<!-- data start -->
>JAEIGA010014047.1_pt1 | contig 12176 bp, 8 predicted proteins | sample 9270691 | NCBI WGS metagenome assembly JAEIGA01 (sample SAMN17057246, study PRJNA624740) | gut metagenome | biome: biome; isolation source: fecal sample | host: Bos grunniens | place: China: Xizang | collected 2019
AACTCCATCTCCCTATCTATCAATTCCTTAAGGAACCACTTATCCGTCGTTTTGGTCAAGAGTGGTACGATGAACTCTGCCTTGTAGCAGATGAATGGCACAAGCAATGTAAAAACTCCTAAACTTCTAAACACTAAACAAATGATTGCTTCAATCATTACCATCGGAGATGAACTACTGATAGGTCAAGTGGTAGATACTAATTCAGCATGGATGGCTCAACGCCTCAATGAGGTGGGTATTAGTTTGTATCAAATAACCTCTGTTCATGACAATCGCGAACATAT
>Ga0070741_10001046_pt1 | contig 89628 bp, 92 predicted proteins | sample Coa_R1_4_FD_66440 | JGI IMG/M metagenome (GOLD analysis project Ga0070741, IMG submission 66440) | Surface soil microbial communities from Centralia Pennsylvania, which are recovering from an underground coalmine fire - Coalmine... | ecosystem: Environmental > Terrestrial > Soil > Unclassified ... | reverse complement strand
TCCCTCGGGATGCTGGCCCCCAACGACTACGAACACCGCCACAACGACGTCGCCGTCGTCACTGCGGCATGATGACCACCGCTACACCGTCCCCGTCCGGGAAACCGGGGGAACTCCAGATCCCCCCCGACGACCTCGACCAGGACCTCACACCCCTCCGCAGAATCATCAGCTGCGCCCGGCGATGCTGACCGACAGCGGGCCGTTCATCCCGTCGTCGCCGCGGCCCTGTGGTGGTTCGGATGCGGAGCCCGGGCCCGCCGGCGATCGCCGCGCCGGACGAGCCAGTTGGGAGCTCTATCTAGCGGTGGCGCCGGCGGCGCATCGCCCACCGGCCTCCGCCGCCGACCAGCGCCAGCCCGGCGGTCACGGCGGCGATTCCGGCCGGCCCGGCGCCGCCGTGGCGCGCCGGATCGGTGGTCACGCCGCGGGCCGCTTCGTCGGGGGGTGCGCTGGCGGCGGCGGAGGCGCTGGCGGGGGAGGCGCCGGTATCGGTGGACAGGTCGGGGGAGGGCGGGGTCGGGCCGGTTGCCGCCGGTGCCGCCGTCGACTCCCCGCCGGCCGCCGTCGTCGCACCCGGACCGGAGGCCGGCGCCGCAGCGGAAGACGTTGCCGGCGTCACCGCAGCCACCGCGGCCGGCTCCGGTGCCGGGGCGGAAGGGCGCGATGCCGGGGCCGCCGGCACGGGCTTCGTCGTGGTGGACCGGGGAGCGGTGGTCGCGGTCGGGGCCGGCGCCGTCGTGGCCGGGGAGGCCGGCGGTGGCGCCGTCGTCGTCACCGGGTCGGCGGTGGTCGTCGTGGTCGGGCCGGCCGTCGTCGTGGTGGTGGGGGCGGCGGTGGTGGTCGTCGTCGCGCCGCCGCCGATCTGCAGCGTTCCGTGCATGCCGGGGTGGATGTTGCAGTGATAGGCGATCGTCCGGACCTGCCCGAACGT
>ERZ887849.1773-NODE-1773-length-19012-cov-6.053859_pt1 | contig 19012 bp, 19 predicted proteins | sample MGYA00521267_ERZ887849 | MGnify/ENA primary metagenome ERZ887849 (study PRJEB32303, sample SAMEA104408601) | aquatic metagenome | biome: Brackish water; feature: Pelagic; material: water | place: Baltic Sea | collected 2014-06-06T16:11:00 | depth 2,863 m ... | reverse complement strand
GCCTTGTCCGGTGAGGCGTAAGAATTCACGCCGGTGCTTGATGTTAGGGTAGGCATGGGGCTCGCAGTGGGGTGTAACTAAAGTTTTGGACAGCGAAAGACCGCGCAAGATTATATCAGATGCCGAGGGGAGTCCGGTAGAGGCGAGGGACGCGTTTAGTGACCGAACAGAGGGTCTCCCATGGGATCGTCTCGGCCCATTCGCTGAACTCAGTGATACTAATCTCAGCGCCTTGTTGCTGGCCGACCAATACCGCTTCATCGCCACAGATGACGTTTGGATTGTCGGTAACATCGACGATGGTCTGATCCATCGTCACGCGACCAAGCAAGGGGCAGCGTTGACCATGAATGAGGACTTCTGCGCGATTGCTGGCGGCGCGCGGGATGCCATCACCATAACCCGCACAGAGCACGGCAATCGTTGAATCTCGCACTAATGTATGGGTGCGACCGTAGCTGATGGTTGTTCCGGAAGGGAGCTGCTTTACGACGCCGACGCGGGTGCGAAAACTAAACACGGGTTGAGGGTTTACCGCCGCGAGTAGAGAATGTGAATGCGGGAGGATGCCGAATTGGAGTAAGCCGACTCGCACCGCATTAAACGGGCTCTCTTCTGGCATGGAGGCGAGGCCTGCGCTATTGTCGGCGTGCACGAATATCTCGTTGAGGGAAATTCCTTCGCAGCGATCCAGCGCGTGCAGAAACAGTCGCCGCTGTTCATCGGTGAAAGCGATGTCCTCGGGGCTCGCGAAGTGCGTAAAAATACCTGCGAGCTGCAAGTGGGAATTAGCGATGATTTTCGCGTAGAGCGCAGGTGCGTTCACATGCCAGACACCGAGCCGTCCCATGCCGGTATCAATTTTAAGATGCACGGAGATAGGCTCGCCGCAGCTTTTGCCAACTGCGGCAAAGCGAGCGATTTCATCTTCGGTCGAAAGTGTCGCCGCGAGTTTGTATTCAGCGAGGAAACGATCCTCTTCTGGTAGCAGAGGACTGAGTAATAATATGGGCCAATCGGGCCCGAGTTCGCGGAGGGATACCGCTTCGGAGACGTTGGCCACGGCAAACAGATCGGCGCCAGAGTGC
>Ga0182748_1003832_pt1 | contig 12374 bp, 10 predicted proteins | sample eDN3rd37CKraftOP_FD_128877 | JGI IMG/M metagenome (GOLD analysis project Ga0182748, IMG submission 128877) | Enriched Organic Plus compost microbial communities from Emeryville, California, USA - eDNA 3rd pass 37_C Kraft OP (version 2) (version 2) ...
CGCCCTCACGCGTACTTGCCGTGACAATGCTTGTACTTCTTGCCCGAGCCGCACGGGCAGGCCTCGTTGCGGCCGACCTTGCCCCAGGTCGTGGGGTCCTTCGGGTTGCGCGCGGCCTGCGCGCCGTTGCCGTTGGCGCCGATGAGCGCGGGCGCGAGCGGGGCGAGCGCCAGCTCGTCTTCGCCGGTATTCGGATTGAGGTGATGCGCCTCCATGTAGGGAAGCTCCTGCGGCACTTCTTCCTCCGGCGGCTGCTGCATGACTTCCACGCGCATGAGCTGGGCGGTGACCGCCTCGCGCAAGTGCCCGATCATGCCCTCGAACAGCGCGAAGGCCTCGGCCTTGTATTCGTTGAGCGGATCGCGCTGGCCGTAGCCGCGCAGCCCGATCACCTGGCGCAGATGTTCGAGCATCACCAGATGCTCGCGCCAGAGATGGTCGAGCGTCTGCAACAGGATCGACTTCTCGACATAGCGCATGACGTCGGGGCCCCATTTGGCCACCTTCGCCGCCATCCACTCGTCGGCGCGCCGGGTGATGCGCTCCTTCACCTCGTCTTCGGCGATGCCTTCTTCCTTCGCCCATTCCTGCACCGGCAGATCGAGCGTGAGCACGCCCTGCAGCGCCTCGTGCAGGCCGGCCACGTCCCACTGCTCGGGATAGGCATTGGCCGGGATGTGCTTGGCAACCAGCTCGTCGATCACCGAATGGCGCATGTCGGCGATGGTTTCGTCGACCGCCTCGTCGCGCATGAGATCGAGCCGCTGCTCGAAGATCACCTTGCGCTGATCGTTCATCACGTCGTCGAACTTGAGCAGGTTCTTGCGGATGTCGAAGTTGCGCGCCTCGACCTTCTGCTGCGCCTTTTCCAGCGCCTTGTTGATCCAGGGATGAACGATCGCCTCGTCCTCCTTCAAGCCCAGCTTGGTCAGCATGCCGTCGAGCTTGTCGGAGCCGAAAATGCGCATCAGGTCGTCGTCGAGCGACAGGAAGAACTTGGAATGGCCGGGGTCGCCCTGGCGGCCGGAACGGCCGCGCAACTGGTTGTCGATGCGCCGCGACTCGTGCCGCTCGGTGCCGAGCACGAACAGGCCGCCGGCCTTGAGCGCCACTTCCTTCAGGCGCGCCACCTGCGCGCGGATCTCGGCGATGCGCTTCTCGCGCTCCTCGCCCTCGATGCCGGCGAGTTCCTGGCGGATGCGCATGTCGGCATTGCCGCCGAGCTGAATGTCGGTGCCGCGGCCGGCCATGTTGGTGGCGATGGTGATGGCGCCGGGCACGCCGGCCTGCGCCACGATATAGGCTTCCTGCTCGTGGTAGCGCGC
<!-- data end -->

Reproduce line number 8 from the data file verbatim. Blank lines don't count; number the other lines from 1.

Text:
CGCCCTCACGCGTACTTGCCGTGACAATGCTTGTACTTCTTGCCCGAGCCGCACGGGCAGGCCTCGTTGCGGCCGACCTTGCCCCAGGTCGTGGGGTCCTTCGGGTTGCGCGCGGCCTGCGCGCCGTTGCCGTTGGCGCCGATGAGCGCGGGCGCGAGCGGGGCGAGCGCCAGCTCGTCTTCGCCGGTATTCGGATTGAGGTGATGCGCCTCCATGTAGGGAAGCTCCTGCGGCACTTCTTCCTCCGGCGGCTGCTGCATGACTTCCACGCGCATGAGCTGGGCGGTGACCGCCTCGCGCAAGTGCCCGATCATGCCCTCGAACAGCGCGAAGGCCTCGGCCTTGTATTCGTTGAGCGGATCGCGCTGGCCGTAGCCGCGCAGCCCGATCACCTGGCGCAGATGTTCGAGCATCACCAGATGCTCGCGCCAGAGATGGTCGAGCGTCTGCAACAGGATCGACTTCTCGACATAGCGCATGACGTCGGGGCCCCATTTGGCCACCTTCGCCGCCATCCACTCGTCGGCGCGCCGGGTGATGCGCTCCTTCACCTCGTCTTCGGCGATGCCTTCTTCCTTCGCCCATTCCTGCACCGGCAGATCGAGCGTGAGCACGCCCTGCAGCGCCTCGTGCAGGCCGGCCACGTCCCACTGCTCGGGATAGGCATTGGCCGGGATGTGCTTGGCAACCAGCTCGTCGATCACCGAATGGCGCATGTCGGCGATGGTTTCGTCGACCGCCTCGTCGCGCATGAGATCGAGCCGCTGCTCGAAGATCACCTTGCGCTGATCGTTCATCACGTCGTCGAACTTGAGCAGGTTCTTGCGGATGTCGAAGTTGCGCGCCTCGACCTTCTGCTGCGCCTTTTCCAGCGCCTTGTTGATCCAGGGATGAACGATCGCCTCGTCCTCCTTCAAGCCCAGCTTGGTCAGCATGCCGTCGAGCTTGTCGGAGCCGAAAATGCGCATCAGGTCGTCGTCGAGCGACAGGAAGAACTTGGAATGGCCGGGGTCGCCCTGGCGGCCGGAACGGCCGCGCAACTGGTTGTCGATGCGCCGCGACTCGTGCCGCTCGGTGCCGAGCACGAACAGGCCGCCGGCCTTGAGCGCCACTTCCTTCAGGCGCGCCACCTGCGCGCGGATCTCGGCGATGCGCTTCTCGCGCTCCTCGCCCTCGATGCCGGCGAGTTCCTGGCGGATGCGCATGTCGGCATTGCCGCCGAGCTGAATGTCGGTGCCGCGGCCGGCCATGTTGGTGGCGATGGTGATGGCGCCGGGCACGCCGGCCTGCGCCACGATATAGGCTTCCTGCTCGTGGTAGCGCGC